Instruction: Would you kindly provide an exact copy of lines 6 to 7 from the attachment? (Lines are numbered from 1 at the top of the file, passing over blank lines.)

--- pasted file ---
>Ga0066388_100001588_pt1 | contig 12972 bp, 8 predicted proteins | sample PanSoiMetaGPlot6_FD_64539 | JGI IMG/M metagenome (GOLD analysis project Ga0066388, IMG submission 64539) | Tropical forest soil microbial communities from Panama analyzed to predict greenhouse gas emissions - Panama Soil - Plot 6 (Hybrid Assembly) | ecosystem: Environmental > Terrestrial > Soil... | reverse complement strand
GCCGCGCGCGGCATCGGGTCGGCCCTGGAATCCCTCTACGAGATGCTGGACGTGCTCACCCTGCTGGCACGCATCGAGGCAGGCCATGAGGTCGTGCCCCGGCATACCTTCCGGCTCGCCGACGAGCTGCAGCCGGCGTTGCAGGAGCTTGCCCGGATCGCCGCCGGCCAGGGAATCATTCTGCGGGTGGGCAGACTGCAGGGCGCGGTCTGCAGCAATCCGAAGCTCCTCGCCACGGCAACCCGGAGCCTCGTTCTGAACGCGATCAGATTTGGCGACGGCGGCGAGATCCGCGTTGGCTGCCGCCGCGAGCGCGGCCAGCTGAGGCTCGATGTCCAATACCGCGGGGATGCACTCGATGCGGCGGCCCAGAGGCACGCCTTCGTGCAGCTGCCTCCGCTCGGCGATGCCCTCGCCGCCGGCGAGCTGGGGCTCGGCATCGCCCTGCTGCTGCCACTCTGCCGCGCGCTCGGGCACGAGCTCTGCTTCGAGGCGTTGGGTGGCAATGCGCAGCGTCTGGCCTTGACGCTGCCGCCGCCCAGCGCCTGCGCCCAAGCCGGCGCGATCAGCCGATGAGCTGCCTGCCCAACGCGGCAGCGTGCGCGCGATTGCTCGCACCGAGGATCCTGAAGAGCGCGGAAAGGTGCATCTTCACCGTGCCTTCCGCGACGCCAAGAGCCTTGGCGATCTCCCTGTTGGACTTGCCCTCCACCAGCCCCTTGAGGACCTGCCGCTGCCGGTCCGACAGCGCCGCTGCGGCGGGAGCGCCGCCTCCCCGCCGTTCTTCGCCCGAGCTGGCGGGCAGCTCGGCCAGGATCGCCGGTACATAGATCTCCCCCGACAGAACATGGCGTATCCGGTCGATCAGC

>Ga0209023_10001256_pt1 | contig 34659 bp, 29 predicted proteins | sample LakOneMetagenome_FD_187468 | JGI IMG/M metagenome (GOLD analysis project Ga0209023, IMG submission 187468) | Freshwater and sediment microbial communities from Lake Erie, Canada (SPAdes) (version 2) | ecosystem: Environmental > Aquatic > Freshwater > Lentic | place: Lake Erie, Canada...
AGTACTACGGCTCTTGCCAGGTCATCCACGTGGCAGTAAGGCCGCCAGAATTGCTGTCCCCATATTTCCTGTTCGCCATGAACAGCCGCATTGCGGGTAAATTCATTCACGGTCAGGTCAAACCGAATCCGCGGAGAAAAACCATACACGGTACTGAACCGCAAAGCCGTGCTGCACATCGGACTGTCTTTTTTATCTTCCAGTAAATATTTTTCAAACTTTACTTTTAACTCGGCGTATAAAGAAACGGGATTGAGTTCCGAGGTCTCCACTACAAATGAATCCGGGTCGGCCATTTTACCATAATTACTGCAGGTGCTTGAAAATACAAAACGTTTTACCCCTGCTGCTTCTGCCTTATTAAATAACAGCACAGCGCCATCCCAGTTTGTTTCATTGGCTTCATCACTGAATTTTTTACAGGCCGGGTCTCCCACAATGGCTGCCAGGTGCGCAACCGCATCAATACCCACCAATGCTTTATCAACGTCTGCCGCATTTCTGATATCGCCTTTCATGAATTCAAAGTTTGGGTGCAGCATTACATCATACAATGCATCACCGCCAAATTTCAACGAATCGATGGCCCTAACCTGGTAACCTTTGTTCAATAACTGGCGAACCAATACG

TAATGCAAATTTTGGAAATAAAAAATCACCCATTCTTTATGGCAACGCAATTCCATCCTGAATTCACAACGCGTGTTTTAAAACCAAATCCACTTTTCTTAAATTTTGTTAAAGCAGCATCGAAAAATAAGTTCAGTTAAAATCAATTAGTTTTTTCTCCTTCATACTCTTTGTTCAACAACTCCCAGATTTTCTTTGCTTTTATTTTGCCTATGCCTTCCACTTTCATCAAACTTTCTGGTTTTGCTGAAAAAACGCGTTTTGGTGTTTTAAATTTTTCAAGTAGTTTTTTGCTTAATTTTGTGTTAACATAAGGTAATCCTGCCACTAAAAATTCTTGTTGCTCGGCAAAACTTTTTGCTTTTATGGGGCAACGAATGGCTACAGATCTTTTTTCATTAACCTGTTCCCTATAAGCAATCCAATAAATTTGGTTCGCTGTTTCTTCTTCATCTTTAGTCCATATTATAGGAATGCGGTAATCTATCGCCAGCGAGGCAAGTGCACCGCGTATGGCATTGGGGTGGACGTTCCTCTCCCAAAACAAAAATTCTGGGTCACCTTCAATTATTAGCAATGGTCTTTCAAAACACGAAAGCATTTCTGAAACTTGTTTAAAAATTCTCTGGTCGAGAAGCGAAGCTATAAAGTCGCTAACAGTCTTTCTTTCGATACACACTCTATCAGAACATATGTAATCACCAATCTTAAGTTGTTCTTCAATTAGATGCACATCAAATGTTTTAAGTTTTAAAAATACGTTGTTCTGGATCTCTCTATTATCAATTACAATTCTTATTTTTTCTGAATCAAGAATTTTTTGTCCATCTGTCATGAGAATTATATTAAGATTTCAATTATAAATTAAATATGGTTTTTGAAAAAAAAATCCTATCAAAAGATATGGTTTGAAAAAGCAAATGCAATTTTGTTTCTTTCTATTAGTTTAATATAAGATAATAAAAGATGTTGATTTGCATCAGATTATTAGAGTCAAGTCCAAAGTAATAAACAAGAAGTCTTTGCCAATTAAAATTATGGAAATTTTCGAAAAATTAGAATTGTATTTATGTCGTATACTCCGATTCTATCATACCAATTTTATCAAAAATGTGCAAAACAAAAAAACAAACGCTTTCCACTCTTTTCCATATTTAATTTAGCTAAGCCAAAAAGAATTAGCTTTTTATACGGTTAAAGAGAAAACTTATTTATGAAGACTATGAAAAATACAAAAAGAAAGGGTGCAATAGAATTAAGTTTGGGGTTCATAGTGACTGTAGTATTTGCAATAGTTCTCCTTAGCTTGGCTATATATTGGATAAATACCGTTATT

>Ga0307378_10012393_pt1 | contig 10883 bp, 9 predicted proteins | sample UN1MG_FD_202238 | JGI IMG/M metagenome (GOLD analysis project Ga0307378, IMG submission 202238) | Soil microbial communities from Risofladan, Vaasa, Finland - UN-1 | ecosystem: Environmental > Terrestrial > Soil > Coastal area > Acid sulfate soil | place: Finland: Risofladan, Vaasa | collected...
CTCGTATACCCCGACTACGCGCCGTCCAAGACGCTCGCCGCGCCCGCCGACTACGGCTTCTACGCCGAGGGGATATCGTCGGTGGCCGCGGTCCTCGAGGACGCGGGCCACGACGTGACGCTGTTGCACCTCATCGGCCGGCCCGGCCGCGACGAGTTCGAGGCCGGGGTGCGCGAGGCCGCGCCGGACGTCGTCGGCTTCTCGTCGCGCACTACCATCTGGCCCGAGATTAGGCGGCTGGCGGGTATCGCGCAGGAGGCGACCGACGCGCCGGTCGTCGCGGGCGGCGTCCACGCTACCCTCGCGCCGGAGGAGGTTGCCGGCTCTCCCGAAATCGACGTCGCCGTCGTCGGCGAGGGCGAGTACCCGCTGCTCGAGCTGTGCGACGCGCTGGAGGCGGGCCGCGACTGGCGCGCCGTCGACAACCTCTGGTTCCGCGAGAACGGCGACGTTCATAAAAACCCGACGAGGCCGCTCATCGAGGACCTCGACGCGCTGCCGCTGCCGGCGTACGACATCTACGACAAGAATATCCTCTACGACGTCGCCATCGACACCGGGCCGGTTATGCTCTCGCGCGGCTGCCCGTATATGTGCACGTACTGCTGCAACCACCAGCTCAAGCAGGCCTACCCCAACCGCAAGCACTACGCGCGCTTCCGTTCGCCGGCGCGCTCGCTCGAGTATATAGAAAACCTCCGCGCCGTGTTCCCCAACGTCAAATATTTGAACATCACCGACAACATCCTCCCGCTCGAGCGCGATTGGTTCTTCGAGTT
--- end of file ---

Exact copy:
>Ga0307378_10012393_pt1 | contig 10883 bp, 9 predicted proteins | sample UN1MG_FD_202238 | JGI IMG/M metagenome (GOLD analysis project Ga0307378, IMG submission 202238) | Soil microbial communities from Risofladan, Vaasa, Finland - UN-1 | ecosystem: Environmental > Terrestrial > Soil > Coastal area > Acid sulfate soil | place: Finland: Risofladan, Vaasa | collected...
CTCGTATACCCCGACTACGCGCCGTCCAAGACGCTCGCCGCGCCCGCCGACTACGGCTTCTACGCCGAGGGGATATCGTCGGTGGCCGCGGTCCTCGAGGACGCGGGCCACGACGTGACGCTGTTGCACCTCATCGGCCGGCCCGGCCGCGACGAGTTCGAGGCCGGGGTGCGCGAGGCCGCGCCGGACGTCGTCGGCTTCTCGTCGCGCACTACCATCTGGCCCGAGATTAGGCGGCTGGCGGGTATCGCGCAGGAGGCGACCGACGCGCCGGTCGTCGCGGGCGGCGTCCACGCTACCCTCGCGCCGGAGGAGGTTGCCGGCTCTCCCGAAATCGACGTCGCCGTCGTCGGCGAGGGCGAGTACCCGCTGCTCGAGCTGTGCGACGCGCTGGAGGCGGGCCGCGACTGGCGCGCCGTCGACAACCTCTGGTTCCGCGAGAACGGCGACGTTCATAAAAACCCGACGAGGCCGCTCATCGAGGACCTCGACGCGCTGCCGCTGCCGGCGTACGACATCTACGACAAGAATATCCTCTACGACGTCGCCATCGACACCGGGCCGGTTATGCTCTCGCGCGGCTGCCCGTATATGTGCACGTACTGCTGCAACCACCAGCTCAAGCAGGCCTACCCCAACCGCAAGCACTACGCGCGCTTCCGTTCGCCGGCGCGCTCGCTCGAGTATATAGAAAACCTCCGCGCCGTGTTCCCCAACGTCAAATATTTGAACATCACCGACAACATCCTCCCGCTCGAGCGCGATTGGTTCTTCGAGTT